Colour Films in Britain: The Negotiation of Innovation 1900-1955
By Sarah Street
British Film Institute
How did the coming of colour change the British film industry?
Unlike sound, the arrival of colour did not revolutionise the industry overnight. For British film-makers and enthusiasts, colour was a controversial topic. While it was greeted by some as an exciting development with scope for developing a uniquely British aesthetic others were deeply concerned.
How would audiences accustomed to seeing black-and-white films which were commonly regarded as being superior to their garish colour counterparts react? Yet despite this initial trepidation, colour captivated many British inventors and film-makers.
Using different colour processes, these innovators produced films that demonstrated remarkable experimentation and quality.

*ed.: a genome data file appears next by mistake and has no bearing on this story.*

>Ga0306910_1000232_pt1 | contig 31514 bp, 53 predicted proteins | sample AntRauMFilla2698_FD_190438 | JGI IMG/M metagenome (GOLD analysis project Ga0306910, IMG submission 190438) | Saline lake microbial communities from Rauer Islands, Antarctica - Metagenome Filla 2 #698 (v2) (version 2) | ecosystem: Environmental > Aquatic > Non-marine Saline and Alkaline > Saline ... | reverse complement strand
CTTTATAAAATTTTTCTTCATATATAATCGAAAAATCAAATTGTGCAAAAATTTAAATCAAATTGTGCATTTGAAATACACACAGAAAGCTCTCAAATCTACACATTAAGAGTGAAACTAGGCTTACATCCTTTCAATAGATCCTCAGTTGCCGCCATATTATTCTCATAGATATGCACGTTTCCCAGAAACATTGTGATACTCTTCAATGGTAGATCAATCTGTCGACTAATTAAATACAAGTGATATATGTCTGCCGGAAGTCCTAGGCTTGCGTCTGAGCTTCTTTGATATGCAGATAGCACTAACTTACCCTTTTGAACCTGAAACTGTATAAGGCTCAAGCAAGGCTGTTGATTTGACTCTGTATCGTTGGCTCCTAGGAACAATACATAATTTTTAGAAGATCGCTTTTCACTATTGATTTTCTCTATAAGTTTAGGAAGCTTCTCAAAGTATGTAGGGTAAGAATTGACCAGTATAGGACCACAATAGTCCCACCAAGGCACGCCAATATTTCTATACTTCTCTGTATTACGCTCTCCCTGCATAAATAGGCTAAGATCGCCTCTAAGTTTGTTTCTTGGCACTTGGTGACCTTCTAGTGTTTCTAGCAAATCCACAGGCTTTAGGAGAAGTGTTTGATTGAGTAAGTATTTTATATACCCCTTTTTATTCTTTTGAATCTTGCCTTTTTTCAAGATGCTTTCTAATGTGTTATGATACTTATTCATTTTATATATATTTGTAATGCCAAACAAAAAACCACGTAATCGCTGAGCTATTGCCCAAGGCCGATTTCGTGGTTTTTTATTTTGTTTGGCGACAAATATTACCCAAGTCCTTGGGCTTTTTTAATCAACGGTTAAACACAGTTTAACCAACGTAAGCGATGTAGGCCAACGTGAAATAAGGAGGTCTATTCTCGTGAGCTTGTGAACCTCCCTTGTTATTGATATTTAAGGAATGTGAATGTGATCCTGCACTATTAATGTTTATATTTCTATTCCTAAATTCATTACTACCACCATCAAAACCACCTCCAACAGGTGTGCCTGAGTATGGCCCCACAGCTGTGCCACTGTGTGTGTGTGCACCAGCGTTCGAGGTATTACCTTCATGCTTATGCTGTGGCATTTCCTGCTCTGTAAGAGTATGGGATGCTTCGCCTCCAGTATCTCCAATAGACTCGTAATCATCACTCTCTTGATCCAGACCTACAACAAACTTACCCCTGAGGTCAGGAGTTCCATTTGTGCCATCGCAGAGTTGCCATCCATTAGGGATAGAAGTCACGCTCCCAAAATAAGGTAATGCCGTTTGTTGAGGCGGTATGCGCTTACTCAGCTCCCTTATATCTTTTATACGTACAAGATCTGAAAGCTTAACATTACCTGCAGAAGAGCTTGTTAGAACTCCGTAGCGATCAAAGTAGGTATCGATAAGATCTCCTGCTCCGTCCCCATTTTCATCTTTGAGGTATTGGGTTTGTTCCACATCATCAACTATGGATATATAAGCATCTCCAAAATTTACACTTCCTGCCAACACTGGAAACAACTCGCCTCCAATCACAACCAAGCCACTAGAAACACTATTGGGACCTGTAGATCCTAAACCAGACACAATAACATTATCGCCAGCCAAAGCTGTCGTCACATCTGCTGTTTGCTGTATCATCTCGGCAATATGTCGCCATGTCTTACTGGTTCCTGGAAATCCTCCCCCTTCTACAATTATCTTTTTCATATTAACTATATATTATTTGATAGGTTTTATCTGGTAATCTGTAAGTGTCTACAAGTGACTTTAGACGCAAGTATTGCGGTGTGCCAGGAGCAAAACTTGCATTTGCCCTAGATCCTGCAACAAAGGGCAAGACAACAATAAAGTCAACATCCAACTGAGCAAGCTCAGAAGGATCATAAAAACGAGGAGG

Sarah Street’s illuminating study Colour Films in Britain traces the history of colour in British cinema, and analyses the use of colour in a range of films, both fiction and non-fiction, including The Open Road, The Glorious Adventure, This is Colour, Blithe Spirit, This Happy Breed, Black Narcissus, The Red Shoes, The Tales of Hoffmann and Moulin Rouge.
Beautifully illustrated with full colour film stills, this important study provides fascinating insights into the complex process whereby the challenges and opportunities of new technologies are negotiated within creative practice. The book also includes a Technical Appendix by Simon Brown (Kingston University, UK), which provides further details of the range of colour processes used by British film-makers.